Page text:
Most of my stockings call for small amount of batting to lighting stuff heels & sometimes the toe area to retain the shape. Usually less than an handful is needed. This is one item that I never purchase. I prefer to acquire the cut-offs from quilters because it is a more eco-friendly approach...
With each quilt made, it usually needs to squared off or trimmed before the final binding is applied to the edges. These batting cut-offs are perfect for this application. The batting is new & already in small narrow pieces so can easily be torn off in bits to stuff heels/toes of a stocking.
If you do not have friend or acquaintance that quilts, check your community for a quilt guild or better yet, the local seniors centre. Many seniors quilt & will gladly put aside the cut-offs. They are more than happy to assist others with their craft projects....
This is a great way to reuse/recycle & reduce the land fills.
I found the exercise of wig making both frustrating & enlightening. Lots of lessons learned in the making of the first wig - mostly what not to do next time. I tried numerous different ways to make the wefts & found that the last one to be the best. It produced the smallest sewn area so was the most discreet & easiest to apply. I will try this method again on the next wig.
Starting with the wig cap, I found that the shape/size, in the end was too large, mostly in the distance from front to back. So will need reduce the base pattern to make it smaller for the next one.
The second change that I would make is to reduce the number of wefts at the back. It seemed like a good idea initially to give it fullness but it turns out to be just too much. By eliminating some of wefts the drape will be better, less "bushy", & more natural.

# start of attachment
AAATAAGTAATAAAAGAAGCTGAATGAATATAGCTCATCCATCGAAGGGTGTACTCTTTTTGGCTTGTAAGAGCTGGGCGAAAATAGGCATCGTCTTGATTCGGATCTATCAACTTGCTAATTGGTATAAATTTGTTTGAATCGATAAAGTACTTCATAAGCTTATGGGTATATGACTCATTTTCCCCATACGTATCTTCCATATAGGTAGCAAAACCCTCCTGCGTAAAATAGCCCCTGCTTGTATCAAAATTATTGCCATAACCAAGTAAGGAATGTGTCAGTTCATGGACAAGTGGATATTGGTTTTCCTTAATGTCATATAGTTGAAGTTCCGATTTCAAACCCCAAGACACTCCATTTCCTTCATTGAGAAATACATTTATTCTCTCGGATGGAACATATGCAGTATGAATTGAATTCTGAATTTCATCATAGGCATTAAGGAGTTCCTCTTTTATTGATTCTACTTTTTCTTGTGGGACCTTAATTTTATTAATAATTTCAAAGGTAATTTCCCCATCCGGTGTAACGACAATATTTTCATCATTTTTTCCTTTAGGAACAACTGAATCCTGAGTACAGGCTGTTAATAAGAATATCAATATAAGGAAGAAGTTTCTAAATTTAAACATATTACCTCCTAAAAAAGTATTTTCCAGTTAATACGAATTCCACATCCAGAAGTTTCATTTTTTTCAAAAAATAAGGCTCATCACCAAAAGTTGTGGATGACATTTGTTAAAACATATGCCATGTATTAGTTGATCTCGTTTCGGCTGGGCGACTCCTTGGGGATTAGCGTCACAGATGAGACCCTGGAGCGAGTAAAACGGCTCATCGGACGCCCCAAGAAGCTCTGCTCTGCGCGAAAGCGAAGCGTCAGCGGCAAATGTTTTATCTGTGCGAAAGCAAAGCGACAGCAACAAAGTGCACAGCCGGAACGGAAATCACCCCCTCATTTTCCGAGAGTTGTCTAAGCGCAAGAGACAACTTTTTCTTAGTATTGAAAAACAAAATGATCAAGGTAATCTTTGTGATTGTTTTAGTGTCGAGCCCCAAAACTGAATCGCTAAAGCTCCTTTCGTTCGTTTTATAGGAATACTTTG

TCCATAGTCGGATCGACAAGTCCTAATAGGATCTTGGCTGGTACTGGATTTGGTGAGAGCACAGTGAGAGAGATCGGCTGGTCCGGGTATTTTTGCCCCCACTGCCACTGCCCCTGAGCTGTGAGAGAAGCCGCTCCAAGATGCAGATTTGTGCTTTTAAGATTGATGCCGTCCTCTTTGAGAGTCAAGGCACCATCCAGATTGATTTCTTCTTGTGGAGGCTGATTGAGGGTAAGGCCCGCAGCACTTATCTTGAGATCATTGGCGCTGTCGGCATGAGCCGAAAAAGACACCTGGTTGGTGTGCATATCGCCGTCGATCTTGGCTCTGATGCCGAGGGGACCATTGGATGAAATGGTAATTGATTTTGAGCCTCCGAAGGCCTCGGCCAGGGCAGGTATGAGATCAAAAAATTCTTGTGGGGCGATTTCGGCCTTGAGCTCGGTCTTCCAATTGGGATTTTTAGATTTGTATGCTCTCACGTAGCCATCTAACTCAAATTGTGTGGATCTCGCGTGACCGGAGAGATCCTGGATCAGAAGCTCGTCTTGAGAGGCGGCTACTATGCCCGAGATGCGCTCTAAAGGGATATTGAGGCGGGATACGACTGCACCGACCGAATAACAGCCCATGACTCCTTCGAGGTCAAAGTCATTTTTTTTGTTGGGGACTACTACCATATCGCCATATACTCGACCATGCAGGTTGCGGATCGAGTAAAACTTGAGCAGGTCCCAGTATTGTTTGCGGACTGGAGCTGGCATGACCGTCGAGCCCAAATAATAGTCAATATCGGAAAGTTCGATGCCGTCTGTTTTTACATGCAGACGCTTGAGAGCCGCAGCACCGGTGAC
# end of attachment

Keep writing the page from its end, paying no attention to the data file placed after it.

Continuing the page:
The most important lesson was that the quality of the fibers makes it very difficult to control "fly aways". This is not a heat resistant synthetic fiber so limited styling choices - will have to experiment some more.
Lastly, this shade of blonde is rather artificial & washes her out - just doesn't do Yur justice.
The result is serviceable for the first attempt. The wig will most likely be relegated to photos with hats in the long term. Given that the price tag was $1.99 (and still have enough for another wig), it was well worth it for the learning experience...
She really needs some clothes - I think that the facial expression is one of disgust at still be in the shipping box! I will be working on getting some patterns made over the next while for her. I'm just in the process of learning how to use the new software, just for this purpose & it is taking a bit of time get to know the suite of products...more soon.
The stiletto stocking is finished. The silver beading shines beautifully. I decided to change the lace up at the front to a slightly wider ribbon to really highlight the corset style & show more satin. Also laced from the bottom to the top so that the beading at the arch is more visible.
Here's a quick peek at His & Hers...
Patterns also available at: